Wednesday, 19 March 2008

Apache Jackrabbit as an [Institutional|Cultural|Learning Object] Repository

Over the past months I've looked at dspace and fedora and played with both in a pretty serious way. The goal was to determine if we could *relly* use standard IR (Institutional Repo, as opposed to Information Retrieval) software to hold collections of IMS and ieee-LOM (Learning Object Metadata) records, and Peoples Network Cultural records (PNDS-Dublin Core Application Profile) as well as the E20CL (Exploring 20th Century London). The real driver here was that it might be possible to dump our existing OAI code and just use existing solutions. The brick wall in all cases came for me when I tried to integrate the repository "Blob" with our rich domain models for each schema type. Ideally, using repository workflow, I can pass on these blobs to domain specific subsystems that can do real application work with the items. I gave up on integrating with despace and fedora for LOM and cultural items (And now bibliographic resources too). In the end, we created our own repository which made it much easier to integrate with backend domain models.

I first looked at apache jackrabbit and the JSR dealing with content repositories a year or so ago, and decided it wasn't mature enough. David Flanders observation that Content Management companies were at the JISC OSS-Watch event and that IR's should "Watch Out" got me thinking about jackrabbit again. Thing is, IMNSHO, Current content management systems are as much vertical applications as IR's are. The trouble I had *usefully* getting non-IR resources into dspace and fedora (IE, it's very doable at the proof-of concept phase, but after that the 80/20 law quickly takes over) is going to be exactly the same issue content management providers have forcing the square peg of article prints into their web-site round hole. Of course everyone claims to have a "Generic Model" but they seldom are. In these days of rapid development, keeping a pure abstract model intact is difficult indeed.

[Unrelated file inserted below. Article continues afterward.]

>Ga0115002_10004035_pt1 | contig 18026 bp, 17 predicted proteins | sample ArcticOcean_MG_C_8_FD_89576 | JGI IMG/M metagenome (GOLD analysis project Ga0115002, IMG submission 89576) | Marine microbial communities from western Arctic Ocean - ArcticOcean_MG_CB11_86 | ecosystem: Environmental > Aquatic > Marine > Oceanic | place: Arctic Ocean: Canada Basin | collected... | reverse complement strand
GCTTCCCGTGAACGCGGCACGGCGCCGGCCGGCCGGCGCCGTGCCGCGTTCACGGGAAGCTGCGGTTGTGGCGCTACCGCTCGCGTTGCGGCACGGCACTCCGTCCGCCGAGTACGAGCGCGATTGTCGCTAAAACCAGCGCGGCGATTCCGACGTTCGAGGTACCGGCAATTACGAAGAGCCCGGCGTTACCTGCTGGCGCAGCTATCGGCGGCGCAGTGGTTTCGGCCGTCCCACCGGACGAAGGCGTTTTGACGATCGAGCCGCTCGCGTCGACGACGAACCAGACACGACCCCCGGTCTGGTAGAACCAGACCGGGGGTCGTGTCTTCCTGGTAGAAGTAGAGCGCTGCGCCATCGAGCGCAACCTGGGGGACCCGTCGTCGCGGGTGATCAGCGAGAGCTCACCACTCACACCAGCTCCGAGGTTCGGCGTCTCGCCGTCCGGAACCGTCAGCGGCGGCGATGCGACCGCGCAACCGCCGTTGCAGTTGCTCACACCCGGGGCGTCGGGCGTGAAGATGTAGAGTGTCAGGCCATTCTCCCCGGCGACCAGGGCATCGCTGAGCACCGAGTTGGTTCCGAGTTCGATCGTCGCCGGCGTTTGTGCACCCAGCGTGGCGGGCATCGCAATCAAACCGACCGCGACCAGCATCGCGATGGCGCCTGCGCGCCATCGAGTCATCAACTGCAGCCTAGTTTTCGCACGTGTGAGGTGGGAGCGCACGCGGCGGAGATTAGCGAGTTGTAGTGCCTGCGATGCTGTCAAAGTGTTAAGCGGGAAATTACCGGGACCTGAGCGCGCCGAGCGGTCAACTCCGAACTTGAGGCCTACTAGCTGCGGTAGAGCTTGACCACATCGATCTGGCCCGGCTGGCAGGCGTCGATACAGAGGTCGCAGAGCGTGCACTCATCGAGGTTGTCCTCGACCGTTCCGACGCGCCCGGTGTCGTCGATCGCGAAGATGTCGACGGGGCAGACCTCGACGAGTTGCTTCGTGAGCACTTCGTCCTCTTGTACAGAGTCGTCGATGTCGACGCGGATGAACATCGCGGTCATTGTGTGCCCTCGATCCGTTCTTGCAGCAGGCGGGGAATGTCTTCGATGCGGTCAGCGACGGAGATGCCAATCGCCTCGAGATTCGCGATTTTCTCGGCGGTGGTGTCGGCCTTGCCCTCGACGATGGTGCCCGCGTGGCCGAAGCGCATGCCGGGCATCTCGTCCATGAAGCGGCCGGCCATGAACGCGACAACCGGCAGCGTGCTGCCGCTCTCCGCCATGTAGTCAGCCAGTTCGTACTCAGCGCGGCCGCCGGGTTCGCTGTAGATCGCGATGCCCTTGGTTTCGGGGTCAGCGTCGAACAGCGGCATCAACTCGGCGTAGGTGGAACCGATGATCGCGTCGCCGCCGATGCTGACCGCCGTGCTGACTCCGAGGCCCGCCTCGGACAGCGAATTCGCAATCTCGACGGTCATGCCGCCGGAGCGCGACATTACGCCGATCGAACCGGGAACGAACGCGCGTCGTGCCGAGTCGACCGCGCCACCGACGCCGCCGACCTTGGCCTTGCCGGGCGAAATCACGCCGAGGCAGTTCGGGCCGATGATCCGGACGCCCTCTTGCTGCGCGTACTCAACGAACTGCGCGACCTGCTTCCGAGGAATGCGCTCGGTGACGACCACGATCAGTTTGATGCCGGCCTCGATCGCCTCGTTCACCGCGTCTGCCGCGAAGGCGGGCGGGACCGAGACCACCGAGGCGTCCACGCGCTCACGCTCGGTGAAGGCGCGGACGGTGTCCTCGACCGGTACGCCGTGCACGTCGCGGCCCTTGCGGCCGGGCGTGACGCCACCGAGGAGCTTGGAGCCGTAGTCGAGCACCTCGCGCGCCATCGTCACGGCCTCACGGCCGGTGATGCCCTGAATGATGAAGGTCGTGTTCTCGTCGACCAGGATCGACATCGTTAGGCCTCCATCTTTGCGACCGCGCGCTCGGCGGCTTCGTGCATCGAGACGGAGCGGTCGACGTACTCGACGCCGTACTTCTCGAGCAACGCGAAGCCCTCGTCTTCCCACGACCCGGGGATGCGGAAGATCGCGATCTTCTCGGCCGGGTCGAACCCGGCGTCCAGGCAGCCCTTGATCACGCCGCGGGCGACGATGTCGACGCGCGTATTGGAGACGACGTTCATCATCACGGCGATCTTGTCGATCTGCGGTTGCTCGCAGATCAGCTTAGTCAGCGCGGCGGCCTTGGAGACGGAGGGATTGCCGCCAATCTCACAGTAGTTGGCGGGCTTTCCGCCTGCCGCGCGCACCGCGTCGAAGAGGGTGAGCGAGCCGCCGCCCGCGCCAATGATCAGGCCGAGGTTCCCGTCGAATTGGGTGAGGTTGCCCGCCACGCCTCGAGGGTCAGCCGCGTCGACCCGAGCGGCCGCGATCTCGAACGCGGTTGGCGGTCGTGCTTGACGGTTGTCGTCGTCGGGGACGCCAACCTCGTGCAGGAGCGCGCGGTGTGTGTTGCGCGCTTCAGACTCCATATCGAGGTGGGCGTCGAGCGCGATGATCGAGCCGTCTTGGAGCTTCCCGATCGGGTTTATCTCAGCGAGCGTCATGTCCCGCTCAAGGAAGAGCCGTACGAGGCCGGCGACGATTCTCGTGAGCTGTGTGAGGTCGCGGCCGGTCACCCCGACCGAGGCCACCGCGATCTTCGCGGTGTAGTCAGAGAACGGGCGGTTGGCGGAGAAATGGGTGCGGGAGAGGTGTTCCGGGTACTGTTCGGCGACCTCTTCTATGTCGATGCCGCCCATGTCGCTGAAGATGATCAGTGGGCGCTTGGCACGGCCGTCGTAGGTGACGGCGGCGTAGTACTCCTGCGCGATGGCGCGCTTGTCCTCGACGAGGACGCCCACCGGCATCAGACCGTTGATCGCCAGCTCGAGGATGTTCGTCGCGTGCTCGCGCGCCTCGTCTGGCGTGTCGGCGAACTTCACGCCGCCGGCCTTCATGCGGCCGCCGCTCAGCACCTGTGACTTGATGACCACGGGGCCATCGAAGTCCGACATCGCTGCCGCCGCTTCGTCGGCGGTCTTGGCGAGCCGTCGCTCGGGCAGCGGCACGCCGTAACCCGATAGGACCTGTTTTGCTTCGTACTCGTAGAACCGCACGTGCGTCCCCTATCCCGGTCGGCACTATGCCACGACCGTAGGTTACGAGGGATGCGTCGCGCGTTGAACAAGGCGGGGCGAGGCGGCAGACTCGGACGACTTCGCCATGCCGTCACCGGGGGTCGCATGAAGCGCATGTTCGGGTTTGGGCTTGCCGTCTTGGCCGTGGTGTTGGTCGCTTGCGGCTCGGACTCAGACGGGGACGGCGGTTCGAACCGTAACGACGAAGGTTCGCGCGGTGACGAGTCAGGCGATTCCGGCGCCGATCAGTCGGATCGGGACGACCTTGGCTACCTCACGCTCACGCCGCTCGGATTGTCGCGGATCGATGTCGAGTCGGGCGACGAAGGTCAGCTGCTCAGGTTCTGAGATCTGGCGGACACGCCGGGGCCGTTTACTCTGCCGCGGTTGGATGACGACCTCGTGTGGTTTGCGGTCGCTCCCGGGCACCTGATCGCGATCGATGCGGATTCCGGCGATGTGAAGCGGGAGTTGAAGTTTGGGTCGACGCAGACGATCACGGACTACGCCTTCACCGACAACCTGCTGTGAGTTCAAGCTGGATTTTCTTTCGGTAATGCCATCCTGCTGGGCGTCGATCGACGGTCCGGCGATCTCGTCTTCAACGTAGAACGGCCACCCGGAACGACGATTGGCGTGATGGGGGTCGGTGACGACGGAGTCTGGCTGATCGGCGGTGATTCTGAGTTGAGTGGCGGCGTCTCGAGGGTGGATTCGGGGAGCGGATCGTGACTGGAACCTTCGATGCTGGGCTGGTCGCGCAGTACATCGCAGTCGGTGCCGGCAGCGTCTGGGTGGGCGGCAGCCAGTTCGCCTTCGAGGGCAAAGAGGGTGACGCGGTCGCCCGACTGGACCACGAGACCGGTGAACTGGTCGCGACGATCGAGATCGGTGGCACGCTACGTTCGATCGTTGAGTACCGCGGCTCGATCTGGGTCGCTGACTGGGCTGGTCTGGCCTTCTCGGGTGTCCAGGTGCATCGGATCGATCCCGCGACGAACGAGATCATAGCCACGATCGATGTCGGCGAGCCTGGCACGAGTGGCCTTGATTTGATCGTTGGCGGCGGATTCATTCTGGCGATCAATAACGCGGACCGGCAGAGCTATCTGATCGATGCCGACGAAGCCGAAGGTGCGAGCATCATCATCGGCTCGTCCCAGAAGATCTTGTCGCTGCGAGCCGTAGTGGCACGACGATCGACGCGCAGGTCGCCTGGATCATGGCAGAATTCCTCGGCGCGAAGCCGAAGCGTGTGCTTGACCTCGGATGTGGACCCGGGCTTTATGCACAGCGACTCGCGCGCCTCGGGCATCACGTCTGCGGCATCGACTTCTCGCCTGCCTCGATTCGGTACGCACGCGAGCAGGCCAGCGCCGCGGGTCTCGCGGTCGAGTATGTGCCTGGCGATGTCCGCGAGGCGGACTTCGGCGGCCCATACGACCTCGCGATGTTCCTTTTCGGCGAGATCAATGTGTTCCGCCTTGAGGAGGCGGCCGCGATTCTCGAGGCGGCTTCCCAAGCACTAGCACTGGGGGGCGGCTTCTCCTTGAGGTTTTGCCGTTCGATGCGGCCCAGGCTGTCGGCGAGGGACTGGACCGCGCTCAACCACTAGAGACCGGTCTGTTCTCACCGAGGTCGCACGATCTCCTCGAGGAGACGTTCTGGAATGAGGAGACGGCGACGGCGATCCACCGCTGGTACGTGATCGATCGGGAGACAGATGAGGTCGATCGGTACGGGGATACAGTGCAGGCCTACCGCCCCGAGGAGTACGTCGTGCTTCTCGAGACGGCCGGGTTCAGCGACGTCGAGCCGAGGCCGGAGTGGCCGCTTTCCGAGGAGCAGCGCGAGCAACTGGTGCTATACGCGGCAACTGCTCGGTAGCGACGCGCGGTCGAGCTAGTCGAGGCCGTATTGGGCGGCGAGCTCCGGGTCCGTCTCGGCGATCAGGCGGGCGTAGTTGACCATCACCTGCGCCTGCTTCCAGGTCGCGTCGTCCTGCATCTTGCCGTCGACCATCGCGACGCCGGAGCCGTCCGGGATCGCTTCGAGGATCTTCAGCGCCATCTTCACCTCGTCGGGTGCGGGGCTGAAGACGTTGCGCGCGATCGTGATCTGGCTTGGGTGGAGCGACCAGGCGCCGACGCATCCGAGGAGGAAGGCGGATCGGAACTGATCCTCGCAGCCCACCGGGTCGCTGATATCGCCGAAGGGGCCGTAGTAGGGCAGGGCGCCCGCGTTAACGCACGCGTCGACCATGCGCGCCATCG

Apache jackrabbit turns this on it's head a bit for me. Instead of being vertical application trying to spread out horizontally into new domains, it's nothing but a horizontal service thats entirely domain neutral. There's no danger of domain specifics creeping into the model, as there's no application to support directly, only repository services.

So, my new lunchtime project is to re-visit Apache Jackrbbit. It looks a whole lot more useable than it did a year ago, and I think the question I want to answer is can a horizontal tool like jackrabbit have vertical OAI-PMH (Superficially to me, Jackrabbit looks like it will fit the OAI-ORE model very tightly) and SRW/SRU services added to make it behave functionally well in the vertical sectors of Institutional, Cultural and Learning Object repositories. If so, Jackrabbit already has many of the features Jisc CRIG is talking about IR's really needing (Events, Security, etc) and I suspect it could be a real worthwhile approach. Although the startup time won't be as fast as domain specific tools, the developer resource and wealth of existing mature software give longer term benefits.

Having said all that, getting started with jackrabbit is a bit of a curve. The docs and samples seem to be geared to those wishing to improve the horizontal framework. What I needed was a vertical application developer guide for jackrabbit. Over the next few days I'm going to try and invest my lunchtime play hour in documenting the application of jackrabbit to a vertical domain, with specific emphasis on support for OAI-PMH and OAI-ORE. If you're interested, a maven2 pom file that has all the needed dependencies for my vertical test is here: and a sample unit test that creates a stand alone repository is here: Tomorrows job is unpicking the core authentication mechanism and trying to get some objects in (I've got some LOM records, Marc records, Dublin Core, a pdf and some gifs, so thats a good starter set I reckon).

Watch this space :)


Bertrand Delacretaz said...

If you're still looking at JCR in the meantime, you might want to have a look at Sling, a scriptable application layer built on top of JCR and OSGi. See

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